Ariel Goldberg is in middle school, dealing with friendship and learning challenges. Ariel is also dealing with family issues, as her beloved older sister Leah leaves home to marry Raj, the Indian man that she has fallen in love with. When Leah’s parents refuse to accept the marriage, Ariel realizes that it is through poetry that she is best able to communicate her feelings about all that is happening in her life.
This story takes place shortly after the Supreme Court decision Loving v. Virgina in 1967 and is inspired by the author’s own family history.
Ophelia, or Ophie, wakes up one night to her father telling her she needs to get out of the house. Moments later, some men from town come and set it on fire. It is only later that Ophie discovers her father was killed the night before, and that his ghost came to give her the message. She and her mother flee Georgia for Pittsburgh, where they must live with Ophie’s sweet great aunt, but also her horrible aunt and cousins. Seriously, they are really unpleasant! Ophie’s mother gets a job as a maid in a very rich family’s home, and soon Ophie must come to work there as well. All the while, she keeps seeing ghosts, and what’s more, the ghosts know she can see them. They start to ask her for things, things they need said or done so they can pass on. Ophie stumbles across a mystery at her job, and her curiosity and desire to help cause her to put herself in danger, all in the name of solving the mystery and helping one very charming ghost.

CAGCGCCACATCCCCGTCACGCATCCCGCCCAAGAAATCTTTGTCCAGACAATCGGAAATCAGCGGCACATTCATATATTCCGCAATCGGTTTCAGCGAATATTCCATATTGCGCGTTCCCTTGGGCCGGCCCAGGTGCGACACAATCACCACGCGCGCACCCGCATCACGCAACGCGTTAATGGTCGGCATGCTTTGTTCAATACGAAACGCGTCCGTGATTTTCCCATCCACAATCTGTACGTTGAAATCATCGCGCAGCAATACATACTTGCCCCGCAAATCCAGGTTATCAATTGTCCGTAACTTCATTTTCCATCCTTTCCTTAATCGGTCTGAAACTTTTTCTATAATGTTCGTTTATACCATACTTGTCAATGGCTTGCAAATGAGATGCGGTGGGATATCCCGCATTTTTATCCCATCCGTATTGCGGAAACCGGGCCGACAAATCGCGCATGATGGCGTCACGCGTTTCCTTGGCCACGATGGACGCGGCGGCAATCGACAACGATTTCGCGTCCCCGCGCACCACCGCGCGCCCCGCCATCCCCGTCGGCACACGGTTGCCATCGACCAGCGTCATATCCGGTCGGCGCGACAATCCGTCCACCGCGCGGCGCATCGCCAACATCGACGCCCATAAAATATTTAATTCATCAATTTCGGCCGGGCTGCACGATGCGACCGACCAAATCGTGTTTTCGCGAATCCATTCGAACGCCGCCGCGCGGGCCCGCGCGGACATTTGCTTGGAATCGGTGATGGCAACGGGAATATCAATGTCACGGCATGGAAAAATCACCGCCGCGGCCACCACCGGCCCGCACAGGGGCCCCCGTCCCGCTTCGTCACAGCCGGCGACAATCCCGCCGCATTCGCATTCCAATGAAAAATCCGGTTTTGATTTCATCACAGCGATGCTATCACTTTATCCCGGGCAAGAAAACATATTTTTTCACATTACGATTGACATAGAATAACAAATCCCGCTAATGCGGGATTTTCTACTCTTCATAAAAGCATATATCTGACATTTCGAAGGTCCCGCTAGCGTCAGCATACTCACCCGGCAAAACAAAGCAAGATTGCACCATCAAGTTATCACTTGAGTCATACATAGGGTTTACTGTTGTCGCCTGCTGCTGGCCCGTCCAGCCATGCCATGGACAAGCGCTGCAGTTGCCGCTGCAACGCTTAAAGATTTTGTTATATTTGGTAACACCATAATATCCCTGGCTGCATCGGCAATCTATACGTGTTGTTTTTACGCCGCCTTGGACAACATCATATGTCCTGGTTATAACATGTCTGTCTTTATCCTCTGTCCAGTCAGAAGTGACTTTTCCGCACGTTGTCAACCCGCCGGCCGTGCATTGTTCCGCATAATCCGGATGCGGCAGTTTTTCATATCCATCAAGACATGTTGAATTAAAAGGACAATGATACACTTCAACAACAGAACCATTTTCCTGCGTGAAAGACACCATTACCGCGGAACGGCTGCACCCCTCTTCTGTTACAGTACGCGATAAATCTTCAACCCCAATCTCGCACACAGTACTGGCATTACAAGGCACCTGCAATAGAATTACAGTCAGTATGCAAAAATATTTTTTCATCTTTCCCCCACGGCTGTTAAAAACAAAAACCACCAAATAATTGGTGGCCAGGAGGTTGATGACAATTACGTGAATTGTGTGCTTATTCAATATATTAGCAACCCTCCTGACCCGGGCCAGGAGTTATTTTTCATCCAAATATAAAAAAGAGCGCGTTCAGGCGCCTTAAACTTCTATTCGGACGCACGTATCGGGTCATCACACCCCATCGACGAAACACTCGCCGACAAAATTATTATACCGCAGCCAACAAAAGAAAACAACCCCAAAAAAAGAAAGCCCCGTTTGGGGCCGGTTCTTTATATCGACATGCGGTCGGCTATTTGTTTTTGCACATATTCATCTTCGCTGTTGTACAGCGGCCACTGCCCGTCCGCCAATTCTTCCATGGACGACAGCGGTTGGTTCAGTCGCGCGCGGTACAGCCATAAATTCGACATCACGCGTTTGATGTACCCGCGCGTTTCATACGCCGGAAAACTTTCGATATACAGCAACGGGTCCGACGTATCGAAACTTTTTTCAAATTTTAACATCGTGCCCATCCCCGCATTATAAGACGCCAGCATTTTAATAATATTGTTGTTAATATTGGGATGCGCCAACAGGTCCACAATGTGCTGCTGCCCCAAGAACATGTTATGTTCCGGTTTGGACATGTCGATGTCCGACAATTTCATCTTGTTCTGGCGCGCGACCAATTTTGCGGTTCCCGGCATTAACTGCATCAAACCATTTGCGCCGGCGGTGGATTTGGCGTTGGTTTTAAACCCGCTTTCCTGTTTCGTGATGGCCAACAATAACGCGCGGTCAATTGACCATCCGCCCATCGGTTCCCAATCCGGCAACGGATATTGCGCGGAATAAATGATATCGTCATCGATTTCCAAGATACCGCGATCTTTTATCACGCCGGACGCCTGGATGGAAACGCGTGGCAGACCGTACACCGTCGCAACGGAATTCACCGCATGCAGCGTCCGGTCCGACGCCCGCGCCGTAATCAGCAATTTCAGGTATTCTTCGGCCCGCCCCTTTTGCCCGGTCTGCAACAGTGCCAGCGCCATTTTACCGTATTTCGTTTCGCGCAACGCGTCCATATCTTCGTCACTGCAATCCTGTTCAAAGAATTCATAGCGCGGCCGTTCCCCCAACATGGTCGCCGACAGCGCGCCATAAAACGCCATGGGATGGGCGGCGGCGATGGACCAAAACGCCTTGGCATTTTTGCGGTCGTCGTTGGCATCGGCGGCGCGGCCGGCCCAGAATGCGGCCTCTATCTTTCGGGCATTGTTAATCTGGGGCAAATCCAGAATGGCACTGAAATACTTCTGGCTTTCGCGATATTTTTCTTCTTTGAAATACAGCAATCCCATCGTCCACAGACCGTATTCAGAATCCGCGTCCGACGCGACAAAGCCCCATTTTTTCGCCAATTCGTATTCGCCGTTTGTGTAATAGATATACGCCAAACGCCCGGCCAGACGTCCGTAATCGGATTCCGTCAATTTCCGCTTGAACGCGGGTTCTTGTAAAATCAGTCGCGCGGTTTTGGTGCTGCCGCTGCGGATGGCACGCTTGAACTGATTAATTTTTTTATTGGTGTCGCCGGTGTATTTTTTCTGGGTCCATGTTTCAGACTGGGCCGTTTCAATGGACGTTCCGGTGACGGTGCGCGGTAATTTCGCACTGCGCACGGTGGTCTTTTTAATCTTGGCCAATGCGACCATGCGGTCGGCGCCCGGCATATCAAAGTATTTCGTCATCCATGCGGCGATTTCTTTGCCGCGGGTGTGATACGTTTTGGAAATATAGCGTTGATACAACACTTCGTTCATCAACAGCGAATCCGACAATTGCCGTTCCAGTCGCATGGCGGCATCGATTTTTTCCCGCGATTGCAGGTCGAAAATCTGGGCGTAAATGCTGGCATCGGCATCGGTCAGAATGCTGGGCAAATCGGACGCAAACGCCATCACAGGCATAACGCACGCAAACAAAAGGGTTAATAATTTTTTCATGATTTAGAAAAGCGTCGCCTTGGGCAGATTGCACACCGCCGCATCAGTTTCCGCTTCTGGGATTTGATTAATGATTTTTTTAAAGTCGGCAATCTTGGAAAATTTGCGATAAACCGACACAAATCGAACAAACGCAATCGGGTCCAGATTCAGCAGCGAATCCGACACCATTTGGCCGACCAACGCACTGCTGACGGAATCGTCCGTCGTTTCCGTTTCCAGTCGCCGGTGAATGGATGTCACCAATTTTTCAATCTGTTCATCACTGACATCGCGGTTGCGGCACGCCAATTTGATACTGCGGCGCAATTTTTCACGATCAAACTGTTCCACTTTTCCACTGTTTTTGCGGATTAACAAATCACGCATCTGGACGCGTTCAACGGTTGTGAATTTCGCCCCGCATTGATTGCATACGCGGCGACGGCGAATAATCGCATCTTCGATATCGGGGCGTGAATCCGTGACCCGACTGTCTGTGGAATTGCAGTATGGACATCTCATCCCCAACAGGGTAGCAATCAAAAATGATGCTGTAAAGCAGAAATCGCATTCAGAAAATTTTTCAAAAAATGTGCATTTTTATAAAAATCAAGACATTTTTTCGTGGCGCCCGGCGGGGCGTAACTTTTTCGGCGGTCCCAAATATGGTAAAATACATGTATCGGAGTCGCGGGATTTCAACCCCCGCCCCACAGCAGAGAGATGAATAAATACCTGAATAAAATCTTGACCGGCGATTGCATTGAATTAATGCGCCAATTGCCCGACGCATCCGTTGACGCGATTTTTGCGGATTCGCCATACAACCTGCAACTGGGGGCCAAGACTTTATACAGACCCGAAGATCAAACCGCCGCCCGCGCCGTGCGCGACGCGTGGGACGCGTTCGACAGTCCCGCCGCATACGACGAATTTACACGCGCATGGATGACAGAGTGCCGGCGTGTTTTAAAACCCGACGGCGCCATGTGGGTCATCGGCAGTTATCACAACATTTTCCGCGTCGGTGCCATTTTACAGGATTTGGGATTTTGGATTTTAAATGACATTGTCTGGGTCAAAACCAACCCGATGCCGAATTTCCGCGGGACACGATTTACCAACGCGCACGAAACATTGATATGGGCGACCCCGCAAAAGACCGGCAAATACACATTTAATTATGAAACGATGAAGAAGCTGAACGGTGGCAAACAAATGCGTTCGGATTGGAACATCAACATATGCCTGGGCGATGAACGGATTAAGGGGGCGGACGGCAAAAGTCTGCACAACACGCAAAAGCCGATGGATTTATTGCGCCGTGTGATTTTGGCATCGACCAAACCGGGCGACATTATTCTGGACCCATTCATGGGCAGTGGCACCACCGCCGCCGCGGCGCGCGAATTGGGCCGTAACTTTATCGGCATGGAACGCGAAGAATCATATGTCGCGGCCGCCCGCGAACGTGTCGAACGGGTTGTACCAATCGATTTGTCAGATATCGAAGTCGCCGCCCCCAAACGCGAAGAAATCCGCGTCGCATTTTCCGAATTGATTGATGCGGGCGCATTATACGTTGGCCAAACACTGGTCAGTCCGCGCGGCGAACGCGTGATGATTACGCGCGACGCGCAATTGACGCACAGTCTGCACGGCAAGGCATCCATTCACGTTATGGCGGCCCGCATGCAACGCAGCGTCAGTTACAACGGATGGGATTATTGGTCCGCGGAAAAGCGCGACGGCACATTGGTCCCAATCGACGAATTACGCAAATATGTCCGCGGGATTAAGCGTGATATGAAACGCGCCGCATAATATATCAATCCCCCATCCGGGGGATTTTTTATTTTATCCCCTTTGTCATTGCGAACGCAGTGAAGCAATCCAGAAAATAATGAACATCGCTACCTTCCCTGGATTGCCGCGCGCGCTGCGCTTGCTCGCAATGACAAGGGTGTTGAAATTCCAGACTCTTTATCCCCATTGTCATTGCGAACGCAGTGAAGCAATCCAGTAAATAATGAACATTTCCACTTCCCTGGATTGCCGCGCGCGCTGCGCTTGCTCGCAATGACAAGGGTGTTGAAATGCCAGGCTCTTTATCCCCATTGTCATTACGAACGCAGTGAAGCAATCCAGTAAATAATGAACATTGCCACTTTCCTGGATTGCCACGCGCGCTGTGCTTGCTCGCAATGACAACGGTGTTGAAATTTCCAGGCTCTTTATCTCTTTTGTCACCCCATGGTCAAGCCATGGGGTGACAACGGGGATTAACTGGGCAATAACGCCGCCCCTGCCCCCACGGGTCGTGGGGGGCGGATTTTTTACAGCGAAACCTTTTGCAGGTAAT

This book takes place in the 1920s, and Ophelia’s family is black. Her father is killed because he tried to vote. Even though black men got the right to vote in 1870, it was basically impossible in the South at that time. And even though Ophie and her mom come to the north, they still experience a lot of racism and bad treatment. The story is a hard and sad one, but also very exciting, and by the end, I was so proud of Ophie for her bravery and compassion. If you like your ghost stories with some historical facts sprinkled in, pick up Ophie’s Ghosts by Justina Ireland. I listened to the book, which was wonderful, so if you like audiobooks, give it a listen.
Jolene has become friends online with Addie, who livestreams when she flies her ultralight plane. When Jolene sees Addie crash her plane in the desert, she knows she has to move quickly to find her. Jolene leaves a note for her mom and takes off, hoping to get to Addie as fast as she can. Does Jolene find Addie? Read on to find out.
Meet the GEEKs: Gina, Edgar, Elena, and Kevin–best friends who are determined to save their hometown of Elmwood, the former headquarters of the famous toy maker Maxine Van Houten. At one time Maxine’s toy the Bamboozler put the town on the map. But now Maxine has died, her heirs have bankrupted the company, and the toy factory is closing down. The only thing that can save the town and keep the friends together is solving Maxine’s last puzzle, a scavenger hunt with a priceless treasure at the end. This is a great readalike for fans of Escape From Mr Lemoncello’s Library.
Miriam and her family move from Manhattan to upstate New York to run a motel. Miriam is 11, and has two good friends she hates to leave back home. Upon arrival in her new town, Miriam meets a new friend, Kate and a cast of towns people who begin to make her feel welcome. This is a sweet summer friendship story which also deals with religion and tolerance. Miriam is Jewish and her new friend Kate is Catholic. Both these faiths are explored in this book as the girls grapple with a decision they make to help business at the struggling motel. This story is full of authentic characters and a wonderful summer setting.